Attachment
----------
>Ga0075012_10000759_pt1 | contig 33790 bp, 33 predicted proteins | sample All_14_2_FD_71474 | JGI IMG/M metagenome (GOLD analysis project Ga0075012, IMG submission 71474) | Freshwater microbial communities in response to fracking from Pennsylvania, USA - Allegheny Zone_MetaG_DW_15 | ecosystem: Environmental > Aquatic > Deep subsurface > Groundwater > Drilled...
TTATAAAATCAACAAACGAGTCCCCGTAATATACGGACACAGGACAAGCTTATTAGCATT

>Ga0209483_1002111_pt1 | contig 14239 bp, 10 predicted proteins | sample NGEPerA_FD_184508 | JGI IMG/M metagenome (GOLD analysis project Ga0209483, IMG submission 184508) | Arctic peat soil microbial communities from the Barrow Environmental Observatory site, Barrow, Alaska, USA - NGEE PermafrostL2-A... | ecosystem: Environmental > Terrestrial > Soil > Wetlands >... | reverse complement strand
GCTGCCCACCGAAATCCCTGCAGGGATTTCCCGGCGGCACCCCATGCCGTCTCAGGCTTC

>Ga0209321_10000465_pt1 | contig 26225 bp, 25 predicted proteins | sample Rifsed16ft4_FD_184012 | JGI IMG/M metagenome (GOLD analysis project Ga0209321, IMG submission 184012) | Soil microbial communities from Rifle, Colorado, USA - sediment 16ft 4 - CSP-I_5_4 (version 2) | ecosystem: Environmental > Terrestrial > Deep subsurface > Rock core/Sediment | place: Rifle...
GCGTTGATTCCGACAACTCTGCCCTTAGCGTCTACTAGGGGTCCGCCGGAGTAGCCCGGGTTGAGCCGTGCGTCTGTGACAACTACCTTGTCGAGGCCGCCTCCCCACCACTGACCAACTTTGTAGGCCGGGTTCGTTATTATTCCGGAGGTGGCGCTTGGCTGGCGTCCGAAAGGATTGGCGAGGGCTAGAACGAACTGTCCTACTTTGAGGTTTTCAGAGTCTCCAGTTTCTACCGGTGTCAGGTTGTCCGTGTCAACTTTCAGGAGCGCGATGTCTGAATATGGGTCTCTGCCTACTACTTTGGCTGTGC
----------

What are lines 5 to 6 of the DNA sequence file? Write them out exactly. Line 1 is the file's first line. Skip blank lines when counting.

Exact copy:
>Ga0209321_10000465_pt1 | contig 26225 bp, 25 predicted proteins | sample Rifsed16ft4_FD_184012 | JGI IMG/M metagenome (GOLD analysis project Ga0209321, IMG submission 184012) | Soil microbial communities from Rifle, Colorado, USA - sediment 16ft 4 - CSP-I_5_4 (version 2) | ecosystem: Environmental > Terrestrial > Deep subsurface > Rock core/Sediment | place: Rifle...
GCGTTGATTCCGACAACTCTGCCCTTAGCGTCTACTAGGGGTCCGCCGGAGTAGCCCGGGTTGAGCCGTGCGTCTGTGACAACTACCTTGTCGAGGCCGCCTCCCCACCACTGACCAACTTTGTAGGCCGGGTTCGTTATTATTCCGGAGGTGGCGCTTGGCTGGCGTCCGAAAGGATTGGCGAGGGCTAGAACGAACTGTCCTACTTTGAGGTTTTCAGAGTCTCCAGTTTCTACCGGTGTCAGGTTGTCCGTGTCAACTTTCAGGAGCGCGATGTCTGAATATGGGTCTCTGCCTACTACTTTGGCTGTGC